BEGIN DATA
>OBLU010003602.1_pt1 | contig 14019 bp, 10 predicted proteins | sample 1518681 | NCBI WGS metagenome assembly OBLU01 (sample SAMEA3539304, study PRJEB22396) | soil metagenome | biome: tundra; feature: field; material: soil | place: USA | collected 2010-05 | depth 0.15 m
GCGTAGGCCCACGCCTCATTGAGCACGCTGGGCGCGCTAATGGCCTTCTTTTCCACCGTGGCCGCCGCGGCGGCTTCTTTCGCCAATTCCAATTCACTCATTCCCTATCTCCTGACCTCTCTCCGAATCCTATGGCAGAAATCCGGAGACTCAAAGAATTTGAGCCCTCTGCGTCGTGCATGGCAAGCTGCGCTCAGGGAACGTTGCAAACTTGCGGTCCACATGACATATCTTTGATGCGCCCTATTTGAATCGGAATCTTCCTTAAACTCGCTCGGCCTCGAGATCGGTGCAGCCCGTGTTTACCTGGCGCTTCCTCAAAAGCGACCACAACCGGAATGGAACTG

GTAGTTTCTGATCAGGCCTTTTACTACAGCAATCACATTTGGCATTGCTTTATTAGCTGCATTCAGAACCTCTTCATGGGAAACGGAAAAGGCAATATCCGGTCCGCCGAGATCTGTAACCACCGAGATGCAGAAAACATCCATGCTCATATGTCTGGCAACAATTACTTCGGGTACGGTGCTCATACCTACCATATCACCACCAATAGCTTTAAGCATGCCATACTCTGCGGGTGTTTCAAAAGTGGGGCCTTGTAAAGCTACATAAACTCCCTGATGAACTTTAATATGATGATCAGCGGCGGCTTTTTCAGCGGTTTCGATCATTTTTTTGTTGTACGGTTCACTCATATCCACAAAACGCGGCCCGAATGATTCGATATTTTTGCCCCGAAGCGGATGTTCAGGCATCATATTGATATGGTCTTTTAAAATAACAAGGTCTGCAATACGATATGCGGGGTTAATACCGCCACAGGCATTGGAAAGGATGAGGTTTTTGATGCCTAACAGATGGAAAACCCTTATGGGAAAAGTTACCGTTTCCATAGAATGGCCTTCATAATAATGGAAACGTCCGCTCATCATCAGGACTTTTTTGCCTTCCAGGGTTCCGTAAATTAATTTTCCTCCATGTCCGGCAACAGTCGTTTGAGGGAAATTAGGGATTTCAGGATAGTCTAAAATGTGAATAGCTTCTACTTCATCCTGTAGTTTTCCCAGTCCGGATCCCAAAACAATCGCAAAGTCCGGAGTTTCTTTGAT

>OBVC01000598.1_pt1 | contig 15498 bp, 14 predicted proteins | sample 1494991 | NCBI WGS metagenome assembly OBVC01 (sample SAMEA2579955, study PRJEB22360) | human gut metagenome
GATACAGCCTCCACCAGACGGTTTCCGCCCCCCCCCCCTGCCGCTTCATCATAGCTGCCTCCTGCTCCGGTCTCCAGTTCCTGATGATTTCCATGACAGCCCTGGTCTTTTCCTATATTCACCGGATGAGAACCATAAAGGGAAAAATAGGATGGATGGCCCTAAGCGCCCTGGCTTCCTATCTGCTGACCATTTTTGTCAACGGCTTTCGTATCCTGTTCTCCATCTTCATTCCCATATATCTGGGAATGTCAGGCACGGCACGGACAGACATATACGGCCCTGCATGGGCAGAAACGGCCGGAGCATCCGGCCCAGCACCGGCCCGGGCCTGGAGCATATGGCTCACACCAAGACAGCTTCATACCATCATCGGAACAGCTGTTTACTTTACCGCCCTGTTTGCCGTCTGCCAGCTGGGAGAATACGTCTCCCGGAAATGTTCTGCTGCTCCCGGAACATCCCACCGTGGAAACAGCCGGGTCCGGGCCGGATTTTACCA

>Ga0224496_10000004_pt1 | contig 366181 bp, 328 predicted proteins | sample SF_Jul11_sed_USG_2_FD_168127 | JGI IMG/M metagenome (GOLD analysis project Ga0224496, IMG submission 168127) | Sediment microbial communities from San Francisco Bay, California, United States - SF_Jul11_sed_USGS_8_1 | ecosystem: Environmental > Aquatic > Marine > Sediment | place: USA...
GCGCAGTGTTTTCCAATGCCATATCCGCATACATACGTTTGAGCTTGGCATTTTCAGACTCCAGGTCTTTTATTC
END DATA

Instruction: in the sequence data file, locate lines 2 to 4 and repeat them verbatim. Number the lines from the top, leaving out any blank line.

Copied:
GCGTAGGCCCACGCCTCATTGAGCACGCTGGGCGCGCTAATGGCCTTCTTTTCCACCGTGGCCGCCGCGGCGGCTTCTTTCGCCAATTCCAATTCACTCATTCCCTATCTCCTGACCTCTCTCCGAATCCTATGGCAGAAATCCGGAGACTCAAAGAATTTGAGCCCTCTGCGTCGTGCATGGCAAGCTGCGCTCAGGGAACGTTGCAAACTTGCGGTCCACATGACATATCTTTGATGCGCCCTATTTGAATCGGAATCTTCCTTAAACTCGCTCGGCCTCGAGATCGGTGCAGCCCGTGTTTACCTGGCGCTTCCTCAAAAGCGACCACAACCGGAATGGAACTG

GTAGTTTCTGATCAGGCCTTTTACTACAGCAATCACATTTGGCATTGCTTTATTAGCTGCATTCAGAACCTCTTCATGGGAAACGGAAAAGGCAATATCCGGTCCGCCGAGATCTGTAACCACCGAGATGCAGAAAACATCCATGCTCATATGTCTGGCAACAATTACTTCGGGTACGGTGCTCATACCTACCATATCACCACCAATAGCTTTAAGCATGCCATACTCTGCGGGTGTTTCAAAAGTGGGGCCTTGTAAAGCTACATAAACTCCCTGATGAACTTTAATATGATGATCAGCGGCGGCTTTTTCAGCGGTTTCGATCATTTTTTTGTTGTACGGTTCACTCATATCCACAAAACGCGGCCCGAATGATTCGATATTTTTGCCCCGAAGCGGATGTTCAGGCATCATATTGATATGGTCTTTTAAAATAACAAGGTCTGCAATACGATATGCGGGGTTAATACCGCCACAGGCATTGGAAAGGATGAGGTTTTTGATGCCTAACAGATGGAAAACCCTTATGGGAAAAGTTACCGTTTCCATAGAATGGCCTTCATAATAATGGAAACGTCCGCTCATCATCAGGACTTTTTTGCCTTCCAGGGTTCCGTAAATTAATTTTCCTCCATGTCCGGCAACAGTCGTTTGAGGGAAATTAGGGATTTCAGGATAGTCTAAAATGTGAATAGCTTCTACTTCATCCTGTAGTTTTCCCAGTCCGGATCCCAAAACAATCGCAAAGTCCGGAGTTTCTTTGAT

>OBVC01000598.1_pt1 | contig 15498 bp, 14 predicted proteins | sample 1494991 | NCBI WGS metagenome assembly OBVC01 (sample SAMEA2579955, study PRJEB22360) | human gut metagenome